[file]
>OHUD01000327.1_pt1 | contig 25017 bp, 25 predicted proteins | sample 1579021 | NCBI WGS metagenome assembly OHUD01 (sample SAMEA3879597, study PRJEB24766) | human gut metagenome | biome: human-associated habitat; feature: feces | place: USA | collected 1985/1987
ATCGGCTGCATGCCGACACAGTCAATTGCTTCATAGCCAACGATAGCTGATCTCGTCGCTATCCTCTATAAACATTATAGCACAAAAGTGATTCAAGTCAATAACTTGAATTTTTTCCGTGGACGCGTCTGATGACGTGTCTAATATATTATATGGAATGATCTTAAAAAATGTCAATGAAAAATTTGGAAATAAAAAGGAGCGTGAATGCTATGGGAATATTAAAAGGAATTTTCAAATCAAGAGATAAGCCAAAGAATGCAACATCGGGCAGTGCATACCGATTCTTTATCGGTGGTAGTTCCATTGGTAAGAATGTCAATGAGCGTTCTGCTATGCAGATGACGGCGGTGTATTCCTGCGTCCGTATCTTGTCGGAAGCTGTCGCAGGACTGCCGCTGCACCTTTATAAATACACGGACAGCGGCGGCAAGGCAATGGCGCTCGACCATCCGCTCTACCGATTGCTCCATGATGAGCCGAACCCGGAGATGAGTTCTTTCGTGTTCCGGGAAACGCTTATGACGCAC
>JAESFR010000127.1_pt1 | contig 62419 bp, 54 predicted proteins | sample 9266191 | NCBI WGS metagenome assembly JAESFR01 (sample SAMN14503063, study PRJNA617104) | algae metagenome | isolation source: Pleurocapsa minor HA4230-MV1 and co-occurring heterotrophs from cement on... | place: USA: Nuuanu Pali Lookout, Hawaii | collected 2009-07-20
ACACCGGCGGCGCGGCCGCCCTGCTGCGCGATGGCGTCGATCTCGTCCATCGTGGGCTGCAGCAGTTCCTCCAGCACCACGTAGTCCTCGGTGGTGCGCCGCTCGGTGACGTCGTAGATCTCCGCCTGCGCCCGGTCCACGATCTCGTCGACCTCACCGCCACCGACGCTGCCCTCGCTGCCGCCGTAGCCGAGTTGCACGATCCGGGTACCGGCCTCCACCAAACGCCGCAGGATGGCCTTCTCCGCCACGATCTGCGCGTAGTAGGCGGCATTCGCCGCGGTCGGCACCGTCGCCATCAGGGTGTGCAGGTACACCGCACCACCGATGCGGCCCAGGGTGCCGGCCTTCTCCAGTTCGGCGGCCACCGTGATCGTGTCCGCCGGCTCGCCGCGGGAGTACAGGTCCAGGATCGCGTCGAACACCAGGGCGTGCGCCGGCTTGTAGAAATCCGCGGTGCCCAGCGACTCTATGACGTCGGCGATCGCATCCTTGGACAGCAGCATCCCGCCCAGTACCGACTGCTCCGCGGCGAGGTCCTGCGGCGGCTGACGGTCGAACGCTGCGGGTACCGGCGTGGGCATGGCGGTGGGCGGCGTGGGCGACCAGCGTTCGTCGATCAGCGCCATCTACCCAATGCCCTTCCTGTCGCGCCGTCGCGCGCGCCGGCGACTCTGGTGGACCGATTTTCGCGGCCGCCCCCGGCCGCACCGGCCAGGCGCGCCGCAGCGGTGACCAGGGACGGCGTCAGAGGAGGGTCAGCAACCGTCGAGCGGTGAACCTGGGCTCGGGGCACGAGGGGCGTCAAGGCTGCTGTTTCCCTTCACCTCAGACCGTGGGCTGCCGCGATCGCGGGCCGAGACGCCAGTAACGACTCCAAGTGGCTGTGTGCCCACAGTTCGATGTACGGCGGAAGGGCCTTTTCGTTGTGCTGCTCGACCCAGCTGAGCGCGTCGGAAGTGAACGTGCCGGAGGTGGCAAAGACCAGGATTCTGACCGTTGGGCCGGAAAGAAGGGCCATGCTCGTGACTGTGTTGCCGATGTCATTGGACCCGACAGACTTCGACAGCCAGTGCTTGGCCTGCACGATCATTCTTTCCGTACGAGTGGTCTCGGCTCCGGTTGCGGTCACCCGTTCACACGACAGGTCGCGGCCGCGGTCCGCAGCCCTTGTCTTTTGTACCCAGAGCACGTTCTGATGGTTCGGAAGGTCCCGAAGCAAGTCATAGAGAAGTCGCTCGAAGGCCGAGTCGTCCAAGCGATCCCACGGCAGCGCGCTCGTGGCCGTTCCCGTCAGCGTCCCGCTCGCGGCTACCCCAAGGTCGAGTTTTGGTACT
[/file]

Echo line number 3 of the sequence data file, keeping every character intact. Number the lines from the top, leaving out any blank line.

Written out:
>JAESFR010000127.1_pt1 | contig 62419 bp, 54 predicted proteins | sample 9266191 | NCBI WGS metagenome assembly JAESFR01 (sample SAMN14503063, study PRJNA617104) | algae metagenome | isolation source: Pleurocapsa minor HA4230-MV1 and co-occurring heterotrophs from cement on... | place: USA: Nuuanu Pali Lookout, Hawaii | collected 2009-07-20